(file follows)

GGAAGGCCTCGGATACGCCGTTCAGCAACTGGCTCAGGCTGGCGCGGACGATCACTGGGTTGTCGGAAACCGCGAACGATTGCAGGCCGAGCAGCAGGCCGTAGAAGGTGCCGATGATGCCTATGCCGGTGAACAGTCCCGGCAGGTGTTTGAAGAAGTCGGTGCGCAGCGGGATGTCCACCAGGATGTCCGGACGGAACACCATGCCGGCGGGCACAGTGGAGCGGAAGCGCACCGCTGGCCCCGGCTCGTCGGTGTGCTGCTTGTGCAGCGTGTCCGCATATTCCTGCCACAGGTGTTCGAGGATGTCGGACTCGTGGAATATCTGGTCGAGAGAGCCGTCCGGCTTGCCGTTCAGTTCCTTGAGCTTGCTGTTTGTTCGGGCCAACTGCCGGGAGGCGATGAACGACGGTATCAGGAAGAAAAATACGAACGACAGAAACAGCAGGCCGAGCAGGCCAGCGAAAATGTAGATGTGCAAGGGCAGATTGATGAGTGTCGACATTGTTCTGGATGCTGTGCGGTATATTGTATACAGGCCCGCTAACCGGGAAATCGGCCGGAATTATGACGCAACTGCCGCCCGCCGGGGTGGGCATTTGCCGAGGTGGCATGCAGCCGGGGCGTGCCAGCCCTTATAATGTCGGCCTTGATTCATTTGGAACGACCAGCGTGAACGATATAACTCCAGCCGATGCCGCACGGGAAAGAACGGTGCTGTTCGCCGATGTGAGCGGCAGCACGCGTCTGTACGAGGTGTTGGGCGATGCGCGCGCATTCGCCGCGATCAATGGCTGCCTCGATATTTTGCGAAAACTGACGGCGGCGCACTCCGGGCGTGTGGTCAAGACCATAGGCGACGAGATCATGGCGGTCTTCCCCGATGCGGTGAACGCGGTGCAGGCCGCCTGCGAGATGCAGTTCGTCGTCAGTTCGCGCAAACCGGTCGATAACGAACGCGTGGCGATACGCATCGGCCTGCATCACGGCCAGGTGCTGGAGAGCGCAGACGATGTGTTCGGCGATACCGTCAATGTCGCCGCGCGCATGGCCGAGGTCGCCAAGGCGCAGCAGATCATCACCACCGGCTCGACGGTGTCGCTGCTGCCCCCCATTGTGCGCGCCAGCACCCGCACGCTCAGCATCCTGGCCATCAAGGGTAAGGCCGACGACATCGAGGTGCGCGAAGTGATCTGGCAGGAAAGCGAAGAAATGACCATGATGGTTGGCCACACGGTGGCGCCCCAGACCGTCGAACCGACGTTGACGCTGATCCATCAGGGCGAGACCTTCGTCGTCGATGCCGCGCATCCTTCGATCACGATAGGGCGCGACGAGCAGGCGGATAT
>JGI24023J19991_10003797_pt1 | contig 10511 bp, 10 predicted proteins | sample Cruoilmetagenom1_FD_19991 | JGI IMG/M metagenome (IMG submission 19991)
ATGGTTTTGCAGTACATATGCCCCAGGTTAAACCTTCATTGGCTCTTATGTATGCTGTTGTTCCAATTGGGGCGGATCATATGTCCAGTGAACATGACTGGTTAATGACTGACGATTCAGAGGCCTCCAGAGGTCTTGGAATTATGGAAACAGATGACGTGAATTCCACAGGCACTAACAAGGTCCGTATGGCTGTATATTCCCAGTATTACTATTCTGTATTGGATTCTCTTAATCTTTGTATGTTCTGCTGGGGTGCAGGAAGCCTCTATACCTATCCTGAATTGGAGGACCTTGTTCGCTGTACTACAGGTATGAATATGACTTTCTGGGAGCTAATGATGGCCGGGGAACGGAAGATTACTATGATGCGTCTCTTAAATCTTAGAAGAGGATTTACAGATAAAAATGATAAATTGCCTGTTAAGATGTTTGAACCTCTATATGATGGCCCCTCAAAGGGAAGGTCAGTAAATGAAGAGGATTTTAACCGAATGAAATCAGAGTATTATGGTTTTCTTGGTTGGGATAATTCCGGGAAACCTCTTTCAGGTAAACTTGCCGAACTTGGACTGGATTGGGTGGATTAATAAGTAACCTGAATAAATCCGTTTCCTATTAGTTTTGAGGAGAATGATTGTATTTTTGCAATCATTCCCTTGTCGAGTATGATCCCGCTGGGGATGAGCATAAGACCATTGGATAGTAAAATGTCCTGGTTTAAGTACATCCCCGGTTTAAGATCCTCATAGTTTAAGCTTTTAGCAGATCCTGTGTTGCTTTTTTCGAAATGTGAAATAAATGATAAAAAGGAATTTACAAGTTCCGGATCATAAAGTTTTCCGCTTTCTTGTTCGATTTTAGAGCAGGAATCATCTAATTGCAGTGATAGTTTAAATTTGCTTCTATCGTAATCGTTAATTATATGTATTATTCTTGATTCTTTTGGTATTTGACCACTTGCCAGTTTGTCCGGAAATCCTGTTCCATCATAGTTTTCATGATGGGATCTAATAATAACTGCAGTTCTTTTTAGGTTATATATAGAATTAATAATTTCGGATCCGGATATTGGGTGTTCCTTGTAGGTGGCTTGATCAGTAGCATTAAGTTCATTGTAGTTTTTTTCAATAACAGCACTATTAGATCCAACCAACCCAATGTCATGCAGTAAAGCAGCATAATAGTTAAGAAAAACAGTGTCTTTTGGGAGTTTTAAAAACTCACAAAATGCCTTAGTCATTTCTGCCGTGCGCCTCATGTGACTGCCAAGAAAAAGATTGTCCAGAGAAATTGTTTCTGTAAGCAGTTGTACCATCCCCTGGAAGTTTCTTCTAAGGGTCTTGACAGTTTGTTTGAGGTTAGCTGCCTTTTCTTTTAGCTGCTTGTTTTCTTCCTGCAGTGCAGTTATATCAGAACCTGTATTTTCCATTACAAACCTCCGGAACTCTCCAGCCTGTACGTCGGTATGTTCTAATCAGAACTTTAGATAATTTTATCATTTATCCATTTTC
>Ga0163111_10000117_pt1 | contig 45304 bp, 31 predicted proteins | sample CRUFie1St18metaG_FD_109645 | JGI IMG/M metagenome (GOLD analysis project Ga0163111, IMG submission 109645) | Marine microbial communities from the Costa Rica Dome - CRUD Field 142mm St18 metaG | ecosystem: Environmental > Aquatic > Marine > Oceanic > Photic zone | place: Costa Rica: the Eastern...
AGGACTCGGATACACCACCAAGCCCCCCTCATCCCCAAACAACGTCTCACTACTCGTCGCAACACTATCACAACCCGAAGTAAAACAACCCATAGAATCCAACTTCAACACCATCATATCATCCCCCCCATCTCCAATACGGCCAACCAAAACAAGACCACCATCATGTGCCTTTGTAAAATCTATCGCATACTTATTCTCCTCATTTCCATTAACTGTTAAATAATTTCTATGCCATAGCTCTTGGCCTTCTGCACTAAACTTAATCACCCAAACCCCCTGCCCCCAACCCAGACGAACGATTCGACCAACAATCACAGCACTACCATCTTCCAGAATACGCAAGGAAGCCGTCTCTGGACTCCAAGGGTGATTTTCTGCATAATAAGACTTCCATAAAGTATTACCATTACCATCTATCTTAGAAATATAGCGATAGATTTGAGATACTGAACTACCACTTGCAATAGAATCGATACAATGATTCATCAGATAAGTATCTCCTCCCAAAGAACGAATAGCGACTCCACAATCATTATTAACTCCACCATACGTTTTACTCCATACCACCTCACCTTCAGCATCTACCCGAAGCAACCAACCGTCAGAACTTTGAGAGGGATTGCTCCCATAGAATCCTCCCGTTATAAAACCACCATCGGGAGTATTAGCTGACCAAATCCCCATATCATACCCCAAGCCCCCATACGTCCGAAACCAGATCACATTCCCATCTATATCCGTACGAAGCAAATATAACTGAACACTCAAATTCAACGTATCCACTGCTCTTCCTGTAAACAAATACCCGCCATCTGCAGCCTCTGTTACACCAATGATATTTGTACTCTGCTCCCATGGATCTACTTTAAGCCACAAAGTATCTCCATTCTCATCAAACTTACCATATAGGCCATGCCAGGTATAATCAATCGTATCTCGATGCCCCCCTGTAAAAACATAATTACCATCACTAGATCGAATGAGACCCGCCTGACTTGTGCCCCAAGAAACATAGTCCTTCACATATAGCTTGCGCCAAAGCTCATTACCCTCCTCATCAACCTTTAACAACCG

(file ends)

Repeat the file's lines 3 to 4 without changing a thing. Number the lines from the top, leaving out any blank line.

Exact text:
ATGGTTTTGCAGTACATATGCCCCAGGTTAAACCTTCATTGGCTCTTATGTATGCTGTTGTTCCAATTGGGGCGGATCATATGTCCAGTGAACATGACTGGTTAATGACTGACGATTCAGAGGCCTCCAGAGGTCTTGGAATTATGGAAACAGATGACGTGAATTCCACAGGCACTAACAAGGTCCGTATGGCTGTATATTCCCAGTATTACTATTCTGTATTGGATTCTCTTAATCTTTGTATGTTCTGCTGGGGTGCAGGAAGCCTCTATACCTATCCTGAATTGGAGGACCTTGTTCGCTGTACTACAGGTATGAATATGACTTTCTGGGAGCTAATGATGGCCGGGGAACGGAAGATTACTATGATGCGTCTCTTAAATCTTAGAAGAGGATTTACAGATAAAAATGATAAATTGCCTGTTAAGATGTTTGAACCTCTATATGATGGCCCCTCAAAGGGAAGGTCAGTAAATGAAGAGGATTTTAACCGAATGAAATCAGAGTATTATGGTTTTCTTGGTTGGGATAATTCCGGGAAACCTCTTTCAGGTAAACTTGCCGAACTTGGACTGGATTGGGTGGATTAATAAGTAACCTGAATAAATCCGTTTCCTATTAGTTTTGAGGAGAATGATTGTATTTTTGCAATCATTCCCTTGTCGAGTATGATCCCGCTGGGGATGAGCATAAGACCATTGGATAGTAAAATGTCCTGGTTTAAGTACATCCCCGGTTTAAGATCCTCATAGTTTAAGCTTTTAGCAGATCCTGTGTTGCTTTTTTCGAAATGTGAAATAAATGATAAAAAGGAATTTACAAGTTCCGGATCATAAAGTTTTCCGCTTTCTTGTTCGATTTTAGAGCAGGAATCATCTAATTGCAGTGATAGTTTAAATTTGCTTCTATCGTAATCGTTAATTATATGTATTATTCTTGATTCTTTTGGTATTTGACCACTTGCCAGTTTGTCCGGAAATCCTGTTCCATCATAGTTTTCATGATGGGATCTAATAATAACTGCAGTTCTTTTTAGGTTATATATAGAATTAATAATTTCGGATCCGGATATTGGGTGTTCCTTGTAGGTGGCTTGATCAGTAGCATTAAGTTCATTGTAGTTTTTTTCAATAACAGCACTATTAGATCCAACCAACCCAATGTCATGCAGTAAAGCAGCATAATAGTTAAGAAAAACAGTGTCTTTTGGGAGTTTTAAAAACTCACAAAATGCCTTAGTCATTTCTGCCGTGCGCCTCATGTGACTGCCAAGAAAAAGATTGTCCAGAGAAATTGTTTCTGTAAGCAGTTGTACCATCCCCTGGAAGTTTCTTCTAAGGGTCTTGACAGTTTGTTTGAGGTTAGCTGCCTTTTCTTTTAGCTGCTTGTTTTCTTCCTGCAGTGCAGTTATATCAGAACCTGTATTTTCCATTACAAACCTCCGGAACTCTCCAGCCTGTACGTCGGTATGTTCTAATCAGAACTTTAGATAATTTTATCATTTATCCATTTTC
>Ga0163111_10000117_pt1 | contig 45304 bp, 31 predicted proteins | sample CRUFie1St18metaG_FD_109645 | JGI IMG/M metagenome (GOLD analysis project Ga0163111, IMG submission 109645) | Marine microbial communities from the Costa Rica Dome - CRUD Field 142mm St18 metaG | ecosystem: Environmental > Aquatic > Marine > Oceanic > Photic zone | place: Costa Rica: the Eastern...